The Maori Representation Act of 1867 saw the establishment of four Maori electorate seats in Parliament, and some sixty years later Nga Koata e Wha was formed, born out of the Ratana faith, and determined to pursue mana Maori motuhake.

Around the closing of the 19th century, the Young Maori Party was established, ostensibly to increase Maori political participation and representation in Parliament. That it was successful in achieving this goal is without question when we recall the impact of some of that party’s members, including Sir Maui Pomare, Sir James Carroll and Sir Apirana Ngata.

But it would not be for another eighty years – with the birth of the Mana Motuhake political party, before a Maori party in its own right would emerge to seriously contest parliament. In 1960 the Independent Maori Group had formed, which paved the way for independent Maori representation.

The late Matiu Rata extended the call for independence even further and founded Mana Motuhake to protect and represent Maori interests.

As history shows, however, Mana Motuhake was unable to win any seats in its own name, and so in 1991 it was decided to form a strategic alliance with the Alliance Party.

In that same year, Eva Rickard founded Mana Maori and in the decade to follow a rush of new Maori parties came on to the scene – Te Tawharau, Mana Wahine, Te Ira Tangata, Mauri Pacific, Nga Iwi Morehu, Aroha Ngia Tatou and the Derek Fox party.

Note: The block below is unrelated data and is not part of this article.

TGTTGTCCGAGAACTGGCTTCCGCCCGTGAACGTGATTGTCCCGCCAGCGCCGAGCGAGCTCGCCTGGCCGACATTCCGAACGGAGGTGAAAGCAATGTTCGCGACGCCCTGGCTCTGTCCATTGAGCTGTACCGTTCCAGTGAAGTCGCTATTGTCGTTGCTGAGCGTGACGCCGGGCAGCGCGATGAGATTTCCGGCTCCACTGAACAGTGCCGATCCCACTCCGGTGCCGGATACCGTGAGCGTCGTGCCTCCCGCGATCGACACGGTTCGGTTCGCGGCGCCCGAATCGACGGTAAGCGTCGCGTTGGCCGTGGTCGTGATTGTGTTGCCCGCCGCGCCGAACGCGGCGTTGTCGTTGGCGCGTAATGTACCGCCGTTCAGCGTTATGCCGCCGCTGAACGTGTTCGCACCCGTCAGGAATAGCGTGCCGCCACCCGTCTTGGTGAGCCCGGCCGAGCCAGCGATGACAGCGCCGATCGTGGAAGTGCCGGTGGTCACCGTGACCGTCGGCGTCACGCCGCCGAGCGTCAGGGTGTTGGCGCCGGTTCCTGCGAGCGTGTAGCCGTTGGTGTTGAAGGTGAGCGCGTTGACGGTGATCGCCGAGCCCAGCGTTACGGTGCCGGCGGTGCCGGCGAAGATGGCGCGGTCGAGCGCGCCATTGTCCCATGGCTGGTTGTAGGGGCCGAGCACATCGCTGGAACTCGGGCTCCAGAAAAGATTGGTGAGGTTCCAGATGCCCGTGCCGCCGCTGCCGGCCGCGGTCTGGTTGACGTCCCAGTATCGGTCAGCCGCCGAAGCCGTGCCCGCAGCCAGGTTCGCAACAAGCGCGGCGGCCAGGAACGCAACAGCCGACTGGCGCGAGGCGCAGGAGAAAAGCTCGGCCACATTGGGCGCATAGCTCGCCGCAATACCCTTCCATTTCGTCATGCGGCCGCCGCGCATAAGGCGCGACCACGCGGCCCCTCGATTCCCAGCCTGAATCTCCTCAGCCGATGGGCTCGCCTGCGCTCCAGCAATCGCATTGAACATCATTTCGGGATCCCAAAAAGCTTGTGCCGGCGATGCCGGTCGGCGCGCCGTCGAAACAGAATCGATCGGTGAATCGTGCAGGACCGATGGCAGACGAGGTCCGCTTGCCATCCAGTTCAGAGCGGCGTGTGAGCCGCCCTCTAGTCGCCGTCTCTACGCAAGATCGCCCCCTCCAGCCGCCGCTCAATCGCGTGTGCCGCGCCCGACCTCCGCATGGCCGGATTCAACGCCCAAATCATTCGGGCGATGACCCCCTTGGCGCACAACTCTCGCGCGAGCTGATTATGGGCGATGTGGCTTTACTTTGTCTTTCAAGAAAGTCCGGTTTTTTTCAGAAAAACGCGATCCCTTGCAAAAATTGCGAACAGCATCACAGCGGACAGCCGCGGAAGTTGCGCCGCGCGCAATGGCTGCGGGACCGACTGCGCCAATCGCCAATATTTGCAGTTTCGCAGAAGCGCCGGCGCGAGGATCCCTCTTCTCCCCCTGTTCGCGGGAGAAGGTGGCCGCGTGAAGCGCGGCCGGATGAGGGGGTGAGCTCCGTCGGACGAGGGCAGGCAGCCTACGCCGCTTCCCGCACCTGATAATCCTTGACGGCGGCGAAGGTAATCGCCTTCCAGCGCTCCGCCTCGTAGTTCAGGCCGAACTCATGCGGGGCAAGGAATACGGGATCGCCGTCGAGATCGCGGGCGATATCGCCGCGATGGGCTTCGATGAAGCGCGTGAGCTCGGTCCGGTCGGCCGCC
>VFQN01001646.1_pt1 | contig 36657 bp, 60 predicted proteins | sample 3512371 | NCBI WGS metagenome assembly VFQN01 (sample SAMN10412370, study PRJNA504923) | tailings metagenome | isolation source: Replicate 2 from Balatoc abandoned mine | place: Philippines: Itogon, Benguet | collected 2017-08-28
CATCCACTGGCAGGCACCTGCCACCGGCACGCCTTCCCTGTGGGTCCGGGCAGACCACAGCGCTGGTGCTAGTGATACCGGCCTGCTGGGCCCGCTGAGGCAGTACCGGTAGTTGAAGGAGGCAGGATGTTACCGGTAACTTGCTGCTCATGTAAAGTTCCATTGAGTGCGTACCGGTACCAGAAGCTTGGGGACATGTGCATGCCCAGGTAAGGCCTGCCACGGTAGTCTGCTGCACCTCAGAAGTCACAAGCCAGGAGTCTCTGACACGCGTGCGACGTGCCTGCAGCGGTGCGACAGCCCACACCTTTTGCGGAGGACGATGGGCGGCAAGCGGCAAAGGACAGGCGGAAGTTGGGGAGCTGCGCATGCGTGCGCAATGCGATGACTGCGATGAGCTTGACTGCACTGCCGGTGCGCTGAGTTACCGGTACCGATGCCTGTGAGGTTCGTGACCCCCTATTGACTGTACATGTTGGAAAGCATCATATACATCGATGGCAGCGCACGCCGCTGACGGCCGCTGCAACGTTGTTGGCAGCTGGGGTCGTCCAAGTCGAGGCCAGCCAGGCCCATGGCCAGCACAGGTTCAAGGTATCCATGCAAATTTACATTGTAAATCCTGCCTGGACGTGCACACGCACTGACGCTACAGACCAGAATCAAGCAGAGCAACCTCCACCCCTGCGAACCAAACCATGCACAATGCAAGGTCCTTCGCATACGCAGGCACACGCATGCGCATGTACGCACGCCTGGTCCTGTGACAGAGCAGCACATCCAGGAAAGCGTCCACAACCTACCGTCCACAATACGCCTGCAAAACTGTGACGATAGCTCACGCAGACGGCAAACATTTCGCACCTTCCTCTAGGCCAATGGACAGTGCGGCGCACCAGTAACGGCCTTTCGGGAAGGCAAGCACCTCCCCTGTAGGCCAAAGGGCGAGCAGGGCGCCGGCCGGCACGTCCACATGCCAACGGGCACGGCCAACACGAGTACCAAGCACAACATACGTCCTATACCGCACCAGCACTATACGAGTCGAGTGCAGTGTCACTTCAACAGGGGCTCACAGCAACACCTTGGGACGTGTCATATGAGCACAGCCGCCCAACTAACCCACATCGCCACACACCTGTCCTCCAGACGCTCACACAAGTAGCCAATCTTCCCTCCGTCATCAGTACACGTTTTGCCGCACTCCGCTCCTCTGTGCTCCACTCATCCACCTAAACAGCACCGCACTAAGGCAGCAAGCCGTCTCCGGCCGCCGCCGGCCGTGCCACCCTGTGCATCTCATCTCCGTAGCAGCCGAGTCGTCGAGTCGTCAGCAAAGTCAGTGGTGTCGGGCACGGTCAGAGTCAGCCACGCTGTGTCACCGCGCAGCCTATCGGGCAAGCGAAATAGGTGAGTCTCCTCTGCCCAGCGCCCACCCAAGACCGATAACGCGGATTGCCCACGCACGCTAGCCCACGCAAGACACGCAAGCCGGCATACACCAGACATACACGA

I wanted to share some of this history of Maori political participation, a history documented by Kaapua Smith, because it helps to provide a context for understanding Maori political representation in the New Zealand parliament. Throughout the dance of history, the individuals and parties I have spoken of, had varying degrees of success in promoting the call for iwi autonomy and Maori political influence.

But until a single event in 2003, it appeared the fate of Maori political representation would always be subserviant to, and conducted by the tune of mainstream parties, primarily Labour.